History of Sidmouth’s telephone exchange
Sidmouth author John Ankins reveals the story behind Sidmouth’s telephone system
WITH today’s technology we can pick up a telephone and talk to almost any where by ‘phone. But it had to start somewhere, and in Sidmouth it was in the mid 1800s.
This week, local historian and author, John Ankins, is guest writer for Nostalgia and he takes a look at the telephone system in Sidmouth.
Admiralty plans in the mid-1820s for a London to Plymouth semaphore telegraph line, although not completed, included provision for an intermediate station at Sidmouth.
A Local Government Board had been formed in Sidmouth on May 20, 1863. This was replaced by Sidmouth Urban District Council in 1894.
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On Friday, December 13, 1895, they held a meeting to consider the desirability of having telephonic communication in Sidmouth and to meet with the district manager of The National Telephone Company Ltd., Mr. H Bell of Plymouth, to hear his views on the subject.
At the meeting with Mr Bell, he stated that his company would be willing to establish the telephone in Sidmouth, providing at least 15 contracts for five years could be obtained.
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The annual contract would be for Communication within 1/2 mile �8.00, 3/4 mile radius �9.00 and one mile �10.00.
After discussions, it was felt that communication outside the town was now required. Mr Bell agreed that it was necessary there should be a local exchange first.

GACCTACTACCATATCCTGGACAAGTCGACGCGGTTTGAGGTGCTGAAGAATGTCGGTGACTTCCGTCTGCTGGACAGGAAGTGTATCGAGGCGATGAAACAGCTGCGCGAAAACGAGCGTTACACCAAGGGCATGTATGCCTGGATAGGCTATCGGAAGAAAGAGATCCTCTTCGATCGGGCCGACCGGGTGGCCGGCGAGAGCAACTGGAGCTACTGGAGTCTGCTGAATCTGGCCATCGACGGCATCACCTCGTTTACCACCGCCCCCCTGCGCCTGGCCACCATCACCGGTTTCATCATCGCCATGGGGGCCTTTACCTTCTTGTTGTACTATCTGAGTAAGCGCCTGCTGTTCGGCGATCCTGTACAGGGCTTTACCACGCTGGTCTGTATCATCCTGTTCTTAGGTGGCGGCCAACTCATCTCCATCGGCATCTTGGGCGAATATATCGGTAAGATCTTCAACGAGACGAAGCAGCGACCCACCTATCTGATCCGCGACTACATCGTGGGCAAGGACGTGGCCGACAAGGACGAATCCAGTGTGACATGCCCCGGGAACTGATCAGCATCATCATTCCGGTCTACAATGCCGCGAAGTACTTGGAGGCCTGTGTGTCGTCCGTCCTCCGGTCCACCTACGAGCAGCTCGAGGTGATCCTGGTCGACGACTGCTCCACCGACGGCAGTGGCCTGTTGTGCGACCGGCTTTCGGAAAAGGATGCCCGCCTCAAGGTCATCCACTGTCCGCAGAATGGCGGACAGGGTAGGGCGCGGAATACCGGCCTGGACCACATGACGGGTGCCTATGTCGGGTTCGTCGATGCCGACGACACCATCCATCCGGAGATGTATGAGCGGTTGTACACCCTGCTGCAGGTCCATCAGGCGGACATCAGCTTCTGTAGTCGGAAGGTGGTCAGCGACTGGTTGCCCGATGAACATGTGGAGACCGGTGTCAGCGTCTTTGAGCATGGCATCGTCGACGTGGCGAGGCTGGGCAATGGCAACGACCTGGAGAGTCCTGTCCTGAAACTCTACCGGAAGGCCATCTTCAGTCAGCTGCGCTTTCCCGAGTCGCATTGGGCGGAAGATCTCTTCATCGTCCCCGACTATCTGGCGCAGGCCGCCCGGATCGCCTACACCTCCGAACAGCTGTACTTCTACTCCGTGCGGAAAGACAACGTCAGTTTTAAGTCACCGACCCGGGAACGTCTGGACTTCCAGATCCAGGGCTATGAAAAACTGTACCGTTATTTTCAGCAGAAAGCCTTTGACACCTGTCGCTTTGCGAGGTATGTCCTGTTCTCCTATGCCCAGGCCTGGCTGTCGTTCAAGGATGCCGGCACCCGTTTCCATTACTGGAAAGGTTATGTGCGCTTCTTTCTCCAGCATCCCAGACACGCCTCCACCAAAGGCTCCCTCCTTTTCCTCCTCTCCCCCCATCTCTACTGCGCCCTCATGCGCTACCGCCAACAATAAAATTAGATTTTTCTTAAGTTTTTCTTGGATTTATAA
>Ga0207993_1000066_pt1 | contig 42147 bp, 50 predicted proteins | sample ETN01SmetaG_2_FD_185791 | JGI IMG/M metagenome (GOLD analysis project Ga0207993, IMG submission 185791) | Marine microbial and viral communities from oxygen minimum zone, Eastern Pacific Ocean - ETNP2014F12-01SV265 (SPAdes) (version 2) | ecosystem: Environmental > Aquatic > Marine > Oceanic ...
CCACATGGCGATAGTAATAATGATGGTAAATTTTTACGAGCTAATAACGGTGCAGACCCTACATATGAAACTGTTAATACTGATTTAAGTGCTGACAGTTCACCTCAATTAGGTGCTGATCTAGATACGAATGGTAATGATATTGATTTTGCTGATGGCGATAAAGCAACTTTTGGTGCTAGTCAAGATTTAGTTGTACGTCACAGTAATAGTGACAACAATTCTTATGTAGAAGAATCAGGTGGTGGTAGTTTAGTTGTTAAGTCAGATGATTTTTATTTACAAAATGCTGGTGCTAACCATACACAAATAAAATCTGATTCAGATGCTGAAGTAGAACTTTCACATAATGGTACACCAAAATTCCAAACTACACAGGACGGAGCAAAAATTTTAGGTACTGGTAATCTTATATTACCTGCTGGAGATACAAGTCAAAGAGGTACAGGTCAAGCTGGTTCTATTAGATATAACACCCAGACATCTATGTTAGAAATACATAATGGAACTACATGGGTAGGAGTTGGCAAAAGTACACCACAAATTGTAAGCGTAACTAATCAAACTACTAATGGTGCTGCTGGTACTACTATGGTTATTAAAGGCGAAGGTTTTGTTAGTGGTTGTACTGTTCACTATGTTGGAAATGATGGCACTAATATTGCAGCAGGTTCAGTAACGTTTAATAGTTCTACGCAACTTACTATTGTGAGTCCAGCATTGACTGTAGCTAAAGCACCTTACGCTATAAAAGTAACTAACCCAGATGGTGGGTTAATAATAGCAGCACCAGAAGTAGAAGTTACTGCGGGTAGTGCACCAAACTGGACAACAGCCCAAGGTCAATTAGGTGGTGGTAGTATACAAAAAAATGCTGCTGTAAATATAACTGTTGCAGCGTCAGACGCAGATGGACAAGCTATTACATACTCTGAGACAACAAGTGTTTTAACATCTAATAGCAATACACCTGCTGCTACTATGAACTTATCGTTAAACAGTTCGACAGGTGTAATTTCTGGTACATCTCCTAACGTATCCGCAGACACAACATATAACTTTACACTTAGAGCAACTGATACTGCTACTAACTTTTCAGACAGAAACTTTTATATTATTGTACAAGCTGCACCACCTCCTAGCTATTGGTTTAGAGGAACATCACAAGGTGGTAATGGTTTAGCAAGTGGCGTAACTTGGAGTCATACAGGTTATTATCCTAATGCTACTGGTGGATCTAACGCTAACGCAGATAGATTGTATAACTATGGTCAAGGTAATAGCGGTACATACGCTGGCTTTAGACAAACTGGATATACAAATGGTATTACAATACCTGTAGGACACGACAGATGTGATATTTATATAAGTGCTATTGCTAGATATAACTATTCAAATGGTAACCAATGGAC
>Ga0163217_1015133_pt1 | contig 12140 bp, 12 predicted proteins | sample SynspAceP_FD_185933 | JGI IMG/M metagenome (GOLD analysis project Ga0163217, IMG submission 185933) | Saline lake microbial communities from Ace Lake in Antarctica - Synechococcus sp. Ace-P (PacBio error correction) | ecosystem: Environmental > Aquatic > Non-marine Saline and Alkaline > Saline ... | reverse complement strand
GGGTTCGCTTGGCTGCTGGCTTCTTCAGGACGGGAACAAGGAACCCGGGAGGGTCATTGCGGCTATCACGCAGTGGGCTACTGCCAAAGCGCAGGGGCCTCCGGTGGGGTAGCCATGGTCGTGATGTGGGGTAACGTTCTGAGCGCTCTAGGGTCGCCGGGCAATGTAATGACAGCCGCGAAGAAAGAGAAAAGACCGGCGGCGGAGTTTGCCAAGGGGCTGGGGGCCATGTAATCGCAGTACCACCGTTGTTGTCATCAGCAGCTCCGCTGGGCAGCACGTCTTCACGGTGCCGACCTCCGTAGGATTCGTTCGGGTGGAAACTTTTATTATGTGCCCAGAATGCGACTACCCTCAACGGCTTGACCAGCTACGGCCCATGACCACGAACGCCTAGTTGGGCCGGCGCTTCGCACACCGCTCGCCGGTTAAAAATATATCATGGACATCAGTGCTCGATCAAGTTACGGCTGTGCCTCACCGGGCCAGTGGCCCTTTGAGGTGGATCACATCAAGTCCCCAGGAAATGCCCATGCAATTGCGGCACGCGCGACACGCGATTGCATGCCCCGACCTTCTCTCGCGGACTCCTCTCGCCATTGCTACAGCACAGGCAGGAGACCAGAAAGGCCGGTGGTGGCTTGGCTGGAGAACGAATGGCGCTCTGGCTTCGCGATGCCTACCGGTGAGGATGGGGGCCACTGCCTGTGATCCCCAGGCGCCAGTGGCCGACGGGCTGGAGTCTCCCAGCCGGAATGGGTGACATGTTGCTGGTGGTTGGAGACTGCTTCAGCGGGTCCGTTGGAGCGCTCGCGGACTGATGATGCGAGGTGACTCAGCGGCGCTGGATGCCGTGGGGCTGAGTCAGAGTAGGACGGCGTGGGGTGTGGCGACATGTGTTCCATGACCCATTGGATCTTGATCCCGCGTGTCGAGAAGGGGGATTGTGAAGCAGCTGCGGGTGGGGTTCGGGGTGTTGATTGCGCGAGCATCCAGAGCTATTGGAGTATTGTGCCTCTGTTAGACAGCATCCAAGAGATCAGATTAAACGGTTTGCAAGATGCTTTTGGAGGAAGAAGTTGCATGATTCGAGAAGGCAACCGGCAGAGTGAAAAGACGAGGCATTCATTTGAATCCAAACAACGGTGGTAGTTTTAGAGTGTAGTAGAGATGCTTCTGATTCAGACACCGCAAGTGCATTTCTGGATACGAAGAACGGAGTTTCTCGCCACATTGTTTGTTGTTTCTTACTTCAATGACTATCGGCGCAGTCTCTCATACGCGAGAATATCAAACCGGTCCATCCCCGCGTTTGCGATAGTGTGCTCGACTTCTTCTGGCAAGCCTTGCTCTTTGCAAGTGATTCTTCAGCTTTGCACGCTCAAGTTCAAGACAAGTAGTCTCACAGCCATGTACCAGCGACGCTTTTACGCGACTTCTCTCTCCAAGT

The first telephone exchange in Sidmouth opened in 1896. This was in a small back room in Tom Lake’s Old Fore Street shop.
This switchboard was manually operated by plugging the line into the subscriber’s number.
Even at night someone had to come downstairs to do this. This became the Call Office, with the number one. Number two was a doctor. By 1899 it had been taken over by The National Telephone Company.
In the 1899-1900 Directory there were 16 lines on the Sidmouth Exchange. Mr Lake’s number had changed to number three. A private number four. The Knowle Hotel five, and Mr Mock’s Fish Shop number six.
In January 1904, commutations had been established between Sidmouth and Sidbury. In 1919 underground cables were being laid around the town but the cost was more then for overhead lines.
So telegraph poles started to be put up in and around the town in Temple Street, Winslade Road, Ham Lane, All Saints Road, Station Road, Cheese Lane and Bickwell Road.
However in 1924, the UDC refused to allow telephone wires on overhead poles in Bickwell Road.
In 1930 the telephone exchange had been built on part of The Radway estate with the address Vicarage Roa’. This was still with a manual system. By 1831-2 a new switchboard was introduced (type known as a CB10) and by 1939 the address was Radway.
Between 1965 and 1967 the manual board was replaced by a new automatic exchange. The next change with a new technology called Remote Subscribe Stage. This allowed switching to be done from another exchange. The telephone exchange is still in Radway Road.